The solidarity and cooperation between women and men enabled them to use mahram and chaddari as gender masks to display the public submission of women to men and the public submission of women and men to Taliban women and men. Their material circumstances determined their survival strategy. Women were also empowered politically as they realized their ability to organize secret schools and gatherings and create networks of solidarity to save their communities from total disintegration.
Despite the horrifying conditions of life under the Taliban, Afghan women found a space in which to exercise autonomy and agency. They broke the pre-defined spaces of confinement and silence and contested the idea that Muslim society is about building barriers to shut women out, condemning them to a life of domesticity and oppression. Afghan men also realized that gender solidarity was essential to their survival and the image of male domination, which is expected from them by ethnic and religious norms, was unrealistic and did not mean that they hold all the power while women are subordinate. Similarly, as I will discuss in Chapter 4 on the diaspora, Afghan women constantly struggle to break free from the confines of traditions, male domination and a life of marginalization, especially in Iran and Pakistan. Women do not consider their situation as being separate from that of men. They recognize that their needs and their demands are different from men's, but they see their lives as being affected by the same economic, social and political forces.
Contrary to popular views in the West, many Afghan men oppose traditional ideologies of male superiority and dominance. Therefore, I contest the common assumption that patriarchal ideologies are embedded much more strongly for Afghan men than they are for 'liberated' western men. I will also explore the challenges to masculine identity experienced by individual Afghan men and the varied ways in which they try to reconstruct their identity within the harsh realities of their lives under the Taliban, in diaspora and under foreign invasion. Gender relations are, therefore, historically specific. They are determined by social, economic, class, political and legal as well as cultural and religious factors.
In Afghanistan, as in all Muslim majority societies, the interaction of Islamic culture and religion with secularism, nationalism, ethnicity and other important historical, social and economic mechanisms structures the lives of women and men. Too often, Islamic culture and religion are considered to be the primary agent determining the identities of women in Muslim majority societies and are used to justify war, occupation and invasion. Of course, patriarchal attitudes and structures remain extremely strong in Afghanistan, but by discussing Afghan women's resistance and struggles against different structures of power (male, ethnic, religion, age, regional and international), I reject essentialisms about women in Afghanistan – and, indeed, in other Muslim majority societies. This book focuses on Afghan women's struggle to change the patriarchal gender relations which traditionally recognize only men as breadwinners, heads of household and decision-makers. I will argue that they have formed new and diverse conceptions concerning their identity and agency. They have been able to shape their own lives, histories and identities. Their struggles demonstrate that material conditions have important social and political consequences on their lives.
As the writer of this book, I come from different identities and positions: an Iranian/British woman, university teacher, living in London, secular but deeply engaged with Iranian/Islamic culture. For twenty-five years, I have been involved with the women's movement in Iran and since 2001 with the anti-war movement in Britain. Therefore my identities, background, values and experiences have obviously shaped the way I understand and represent the experiences of Afghan women. My aim is to promote women's voices politically, socially and culturally, hoping that the voices of Afghan women in this book, representing many other voices, will be heard, enabling them to win their battle against both male domination and imperialist domination.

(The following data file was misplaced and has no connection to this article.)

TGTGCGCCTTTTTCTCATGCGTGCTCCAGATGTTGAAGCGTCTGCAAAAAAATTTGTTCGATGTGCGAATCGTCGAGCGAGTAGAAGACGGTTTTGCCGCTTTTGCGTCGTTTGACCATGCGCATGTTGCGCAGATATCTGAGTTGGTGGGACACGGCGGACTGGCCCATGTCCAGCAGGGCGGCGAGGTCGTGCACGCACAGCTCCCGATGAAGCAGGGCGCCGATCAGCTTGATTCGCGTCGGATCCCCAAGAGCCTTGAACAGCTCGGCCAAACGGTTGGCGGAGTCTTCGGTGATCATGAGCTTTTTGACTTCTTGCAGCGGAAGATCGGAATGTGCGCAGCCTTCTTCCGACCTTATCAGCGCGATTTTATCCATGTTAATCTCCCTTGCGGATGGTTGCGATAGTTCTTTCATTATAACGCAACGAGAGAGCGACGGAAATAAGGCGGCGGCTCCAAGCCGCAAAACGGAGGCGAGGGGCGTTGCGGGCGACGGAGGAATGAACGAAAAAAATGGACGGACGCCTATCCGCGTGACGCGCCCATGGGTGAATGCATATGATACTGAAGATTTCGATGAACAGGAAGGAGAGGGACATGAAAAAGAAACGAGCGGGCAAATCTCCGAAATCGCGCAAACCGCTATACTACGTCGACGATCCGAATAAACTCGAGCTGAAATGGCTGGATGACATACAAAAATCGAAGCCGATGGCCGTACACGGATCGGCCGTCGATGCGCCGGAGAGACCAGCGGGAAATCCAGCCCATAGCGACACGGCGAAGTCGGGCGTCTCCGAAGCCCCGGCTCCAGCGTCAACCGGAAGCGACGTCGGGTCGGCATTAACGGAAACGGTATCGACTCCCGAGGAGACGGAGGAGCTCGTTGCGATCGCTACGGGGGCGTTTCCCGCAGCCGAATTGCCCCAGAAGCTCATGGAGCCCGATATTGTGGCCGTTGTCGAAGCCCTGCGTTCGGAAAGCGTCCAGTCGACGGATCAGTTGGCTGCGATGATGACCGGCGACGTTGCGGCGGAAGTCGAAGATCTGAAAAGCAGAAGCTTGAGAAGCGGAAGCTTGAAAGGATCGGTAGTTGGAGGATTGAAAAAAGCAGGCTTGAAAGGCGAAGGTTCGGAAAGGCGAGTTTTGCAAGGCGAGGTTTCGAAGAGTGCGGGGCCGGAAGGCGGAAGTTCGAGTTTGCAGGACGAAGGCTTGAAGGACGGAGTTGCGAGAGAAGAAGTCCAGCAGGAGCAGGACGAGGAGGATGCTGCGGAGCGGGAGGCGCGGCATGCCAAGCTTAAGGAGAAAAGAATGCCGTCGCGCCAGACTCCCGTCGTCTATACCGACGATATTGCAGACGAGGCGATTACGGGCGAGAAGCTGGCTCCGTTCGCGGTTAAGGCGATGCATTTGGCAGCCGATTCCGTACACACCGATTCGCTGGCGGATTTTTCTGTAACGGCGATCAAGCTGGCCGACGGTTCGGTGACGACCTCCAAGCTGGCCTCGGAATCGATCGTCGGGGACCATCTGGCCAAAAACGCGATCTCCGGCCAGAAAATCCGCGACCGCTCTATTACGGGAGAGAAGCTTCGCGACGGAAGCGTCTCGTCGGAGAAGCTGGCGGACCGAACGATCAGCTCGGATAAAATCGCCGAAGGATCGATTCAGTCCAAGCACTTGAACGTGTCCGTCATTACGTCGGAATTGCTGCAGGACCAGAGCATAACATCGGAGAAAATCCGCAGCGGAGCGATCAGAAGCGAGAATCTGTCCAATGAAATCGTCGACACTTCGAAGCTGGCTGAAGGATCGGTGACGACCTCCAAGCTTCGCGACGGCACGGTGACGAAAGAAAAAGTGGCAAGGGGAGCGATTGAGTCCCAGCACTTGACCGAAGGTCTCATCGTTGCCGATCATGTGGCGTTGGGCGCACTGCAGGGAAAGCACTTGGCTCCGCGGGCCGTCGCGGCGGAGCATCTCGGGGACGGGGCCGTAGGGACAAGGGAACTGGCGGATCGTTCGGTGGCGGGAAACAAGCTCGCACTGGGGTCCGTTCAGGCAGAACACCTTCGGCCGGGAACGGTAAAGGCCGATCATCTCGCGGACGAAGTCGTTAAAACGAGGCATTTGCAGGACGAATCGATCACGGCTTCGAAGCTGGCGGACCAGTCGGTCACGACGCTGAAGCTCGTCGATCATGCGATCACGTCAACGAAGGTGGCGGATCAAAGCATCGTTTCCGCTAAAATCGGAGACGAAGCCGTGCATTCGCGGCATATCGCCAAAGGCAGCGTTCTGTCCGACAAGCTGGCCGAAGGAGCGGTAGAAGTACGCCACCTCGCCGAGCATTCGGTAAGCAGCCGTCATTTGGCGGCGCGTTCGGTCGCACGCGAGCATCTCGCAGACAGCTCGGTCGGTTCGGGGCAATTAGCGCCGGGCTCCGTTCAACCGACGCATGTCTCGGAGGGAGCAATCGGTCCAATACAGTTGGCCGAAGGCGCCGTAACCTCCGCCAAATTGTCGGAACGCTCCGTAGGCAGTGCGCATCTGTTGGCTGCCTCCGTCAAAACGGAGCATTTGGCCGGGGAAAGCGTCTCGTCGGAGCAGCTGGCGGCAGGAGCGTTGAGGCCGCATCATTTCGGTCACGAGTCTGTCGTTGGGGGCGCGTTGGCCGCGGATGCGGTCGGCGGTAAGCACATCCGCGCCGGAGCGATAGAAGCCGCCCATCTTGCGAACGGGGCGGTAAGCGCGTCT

A short history
Afghanistan's history demonstrates how gender relations have been affected by ethnic conflict, state formation, state–society relations and imperial domination. In the nineteenth century, the British empire in the region was threatened by the expansion of the Russian empire. The British, therefore, attempted to conquer Afghanistan and did this through the manipulation of different ethnic groups. Afghanistan became a buffer state between these two empires, and successive monarchs ruled with no legitimacy as they subjugated the interest of the people of Afghanistan to foreign rule. For example, between 1881 and 1901 Abdur Rahman Khan, with the help of the British, ruthlessly crushed ethnic dissent and attempted to create a strong centralized state. The country's present borders were established according to the strategic needs of the imperial powers rather than the socio-political needs of Afghans' diverse groups. Subsequent ethnic conflicts and the backlash against modernization can be traced back to this period. In 1893 an agreement was signed between Abdur Rahman Shah and Mortimer Durand, the foreign secretary of the colonial government of India. As part of this agreement, the Durand Line was drawn to mark the boundary between Afghanistan and the British Indian empire. In 1947, following the partition of India, it became the border between Pakistan and Afghanistan. This line, which runs through Pashtun areas, even to this day has never been recognized by the Pashtuns in these two countries; periodically, the issue of an independent state of Pashtunistan is raised.
Excerpted from Afghan Women by Elaheh Rostami-Povey. Copyright © 2007 Elaheh Rostami-Povey. Excerpted by permission of Zed Books Ltd.